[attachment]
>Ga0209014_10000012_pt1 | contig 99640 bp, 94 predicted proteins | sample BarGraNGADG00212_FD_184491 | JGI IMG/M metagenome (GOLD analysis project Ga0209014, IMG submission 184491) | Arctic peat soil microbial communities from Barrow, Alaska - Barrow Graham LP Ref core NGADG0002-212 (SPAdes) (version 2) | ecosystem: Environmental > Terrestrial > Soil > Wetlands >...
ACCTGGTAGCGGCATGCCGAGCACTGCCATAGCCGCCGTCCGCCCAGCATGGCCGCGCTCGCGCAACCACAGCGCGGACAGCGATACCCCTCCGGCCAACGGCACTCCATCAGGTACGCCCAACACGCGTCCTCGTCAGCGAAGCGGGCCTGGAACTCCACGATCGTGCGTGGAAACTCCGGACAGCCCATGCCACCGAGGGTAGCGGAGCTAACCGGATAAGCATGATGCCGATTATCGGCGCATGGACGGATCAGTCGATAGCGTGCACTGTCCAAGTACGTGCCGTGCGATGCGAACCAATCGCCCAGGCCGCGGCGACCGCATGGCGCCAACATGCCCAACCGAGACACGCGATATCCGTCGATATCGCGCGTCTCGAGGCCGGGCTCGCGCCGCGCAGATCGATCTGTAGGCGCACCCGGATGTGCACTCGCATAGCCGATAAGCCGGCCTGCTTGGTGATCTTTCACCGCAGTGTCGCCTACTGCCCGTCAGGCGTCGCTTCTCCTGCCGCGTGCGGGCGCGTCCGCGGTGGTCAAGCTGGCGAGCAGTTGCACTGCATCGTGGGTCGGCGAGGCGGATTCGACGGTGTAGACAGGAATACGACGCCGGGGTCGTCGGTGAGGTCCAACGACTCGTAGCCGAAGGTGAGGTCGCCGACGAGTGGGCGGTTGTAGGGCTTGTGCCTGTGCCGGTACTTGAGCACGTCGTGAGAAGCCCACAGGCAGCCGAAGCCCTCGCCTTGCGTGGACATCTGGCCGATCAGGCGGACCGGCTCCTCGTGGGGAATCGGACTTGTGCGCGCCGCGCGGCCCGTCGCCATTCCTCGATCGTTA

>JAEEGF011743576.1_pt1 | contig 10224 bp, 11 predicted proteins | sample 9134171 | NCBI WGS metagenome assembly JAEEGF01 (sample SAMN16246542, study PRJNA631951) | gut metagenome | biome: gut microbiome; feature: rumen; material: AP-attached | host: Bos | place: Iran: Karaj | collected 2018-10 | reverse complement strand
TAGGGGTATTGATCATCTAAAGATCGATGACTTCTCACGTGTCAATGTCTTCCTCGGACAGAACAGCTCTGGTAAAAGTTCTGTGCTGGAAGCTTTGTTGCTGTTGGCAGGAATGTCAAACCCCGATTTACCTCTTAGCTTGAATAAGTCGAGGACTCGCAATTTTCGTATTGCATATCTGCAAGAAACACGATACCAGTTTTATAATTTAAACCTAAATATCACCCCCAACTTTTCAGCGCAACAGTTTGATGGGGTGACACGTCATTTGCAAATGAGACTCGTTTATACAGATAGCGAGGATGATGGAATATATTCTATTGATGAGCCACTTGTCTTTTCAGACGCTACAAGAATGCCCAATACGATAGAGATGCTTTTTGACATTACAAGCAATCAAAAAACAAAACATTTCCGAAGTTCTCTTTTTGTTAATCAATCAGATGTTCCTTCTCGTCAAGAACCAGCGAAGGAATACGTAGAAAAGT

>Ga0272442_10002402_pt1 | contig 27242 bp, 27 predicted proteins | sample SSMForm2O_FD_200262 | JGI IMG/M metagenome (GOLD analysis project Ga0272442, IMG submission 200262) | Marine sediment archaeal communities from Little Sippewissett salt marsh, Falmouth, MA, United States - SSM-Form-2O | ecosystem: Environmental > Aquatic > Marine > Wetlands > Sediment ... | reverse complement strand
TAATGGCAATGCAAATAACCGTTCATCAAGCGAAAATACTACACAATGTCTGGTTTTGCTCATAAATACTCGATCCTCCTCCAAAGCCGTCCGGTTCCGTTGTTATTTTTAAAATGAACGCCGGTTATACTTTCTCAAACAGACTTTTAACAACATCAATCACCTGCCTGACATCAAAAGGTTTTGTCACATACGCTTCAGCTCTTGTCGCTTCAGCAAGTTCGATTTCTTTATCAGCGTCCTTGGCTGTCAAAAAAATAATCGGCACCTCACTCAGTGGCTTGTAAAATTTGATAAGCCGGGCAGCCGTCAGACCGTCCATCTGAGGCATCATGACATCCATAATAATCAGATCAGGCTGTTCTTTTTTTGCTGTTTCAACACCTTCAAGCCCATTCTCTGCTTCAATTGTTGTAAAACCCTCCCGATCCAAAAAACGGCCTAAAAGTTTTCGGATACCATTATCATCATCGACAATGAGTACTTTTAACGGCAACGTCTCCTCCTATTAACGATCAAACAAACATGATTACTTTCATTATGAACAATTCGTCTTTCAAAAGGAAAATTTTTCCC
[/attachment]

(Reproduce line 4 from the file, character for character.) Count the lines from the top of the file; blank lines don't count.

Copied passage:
TAGGGGTATTGATCATCTAAAGATCGATGACTTCTCACGTGTCAATGTCTTCCTCGGACAGAACAGCTCTGGTAAAAGTTCTGTGCTGGAAGCTTTGTTGCTGTTGGCAGGAATGTCAAACCCCGATTTACCTCTTAGCTTGAATAAGTCGAGGACTCGCAATTTTCGTATTGCATATCTGCAAGAAACACGATACCAGTTTTATAATTTAAACCTAAATATCACCCCCAACTTTTCAGCGCAACAGTTTGATGGGGTGACACGTCATTTGCAAATGAGACTCGTTTATACAGATAGCGAGGATGATGGAATATATTCTATTGATGAGCCACTTGTCTTTTCAGACGCTACAAGAATGCCCAATACGATAGAGATGCTTTTTGACATTACAAGCAATCAAAAAACAAAACATTTCCGAAGTTCTCTTTTTGTTAATCAATCAGATGTTCCTTCTCGTCAAGAACCAGCGAAGGAATACGTAGAAAAGT